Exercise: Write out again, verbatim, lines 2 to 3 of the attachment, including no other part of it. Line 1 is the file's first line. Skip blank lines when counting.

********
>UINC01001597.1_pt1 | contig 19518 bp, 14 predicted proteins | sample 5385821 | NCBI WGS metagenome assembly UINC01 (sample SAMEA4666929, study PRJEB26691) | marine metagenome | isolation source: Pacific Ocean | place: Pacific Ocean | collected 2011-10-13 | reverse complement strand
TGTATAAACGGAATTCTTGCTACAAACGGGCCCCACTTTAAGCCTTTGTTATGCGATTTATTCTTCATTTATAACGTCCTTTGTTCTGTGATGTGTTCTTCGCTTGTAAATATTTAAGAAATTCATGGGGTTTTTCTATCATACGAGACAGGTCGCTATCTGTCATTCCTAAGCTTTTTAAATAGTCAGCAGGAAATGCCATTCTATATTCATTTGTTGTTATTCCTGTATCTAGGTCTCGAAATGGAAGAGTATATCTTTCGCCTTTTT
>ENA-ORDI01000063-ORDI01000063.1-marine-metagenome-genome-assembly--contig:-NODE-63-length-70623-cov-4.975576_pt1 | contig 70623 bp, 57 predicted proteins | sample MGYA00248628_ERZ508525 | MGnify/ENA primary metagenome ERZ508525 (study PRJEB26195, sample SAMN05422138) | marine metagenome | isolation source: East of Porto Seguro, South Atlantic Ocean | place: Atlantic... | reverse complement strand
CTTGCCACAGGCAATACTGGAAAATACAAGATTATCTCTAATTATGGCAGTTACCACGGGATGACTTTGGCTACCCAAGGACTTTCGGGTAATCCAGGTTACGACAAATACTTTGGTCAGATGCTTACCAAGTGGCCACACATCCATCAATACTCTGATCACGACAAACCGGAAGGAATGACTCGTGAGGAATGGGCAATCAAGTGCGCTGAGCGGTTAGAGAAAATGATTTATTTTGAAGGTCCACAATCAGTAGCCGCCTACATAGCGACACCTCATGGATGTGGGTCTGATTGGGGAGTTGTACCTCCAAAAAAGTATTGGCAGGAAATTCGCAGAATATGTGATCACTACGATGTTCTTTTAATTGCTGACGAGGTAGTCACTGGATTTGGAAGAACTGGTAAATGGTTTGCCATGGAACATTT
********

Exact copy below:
TGTATAAACGGAATTCTTGCTACAAACGGGCCCCACTTTAAGCCTTTGTTATGCGATTTATTCTTCATTTATAACGTCCTTTGTTCTGTGATGTGTTCTTCGCTTGTAAATATTTAAGAAATTCATGGGGTTTTTCTATCATACGAGACAGGTCGCTATCTGTCATTCCTAAGCTTTTTAAATAGTCAGCAGGAAATGCCATTCTATATTCATTTGTTGTTATTCCTGTATCTAGGTCTCGAAATGGAAGAGTATATCTTTCGCCTTTTT
>ENA-ORDI01000063-ORDI01000063.1-marine-metagenome-genome-assembly--contig:-NODE-63-length-70623-cov-4.975576_pt1 | contig 70623 bp, 57 predicted proteins | sample MGYA00248628_ERZ508525 | MGnify/ENA primary metagenome ERZ508525 (study PRJEB26195, sample SAMN05422138) | marine metagenome | isolation source: East of Porto Seguro, South Atlantic Ocean | place: Atlantic... | reverse complement strand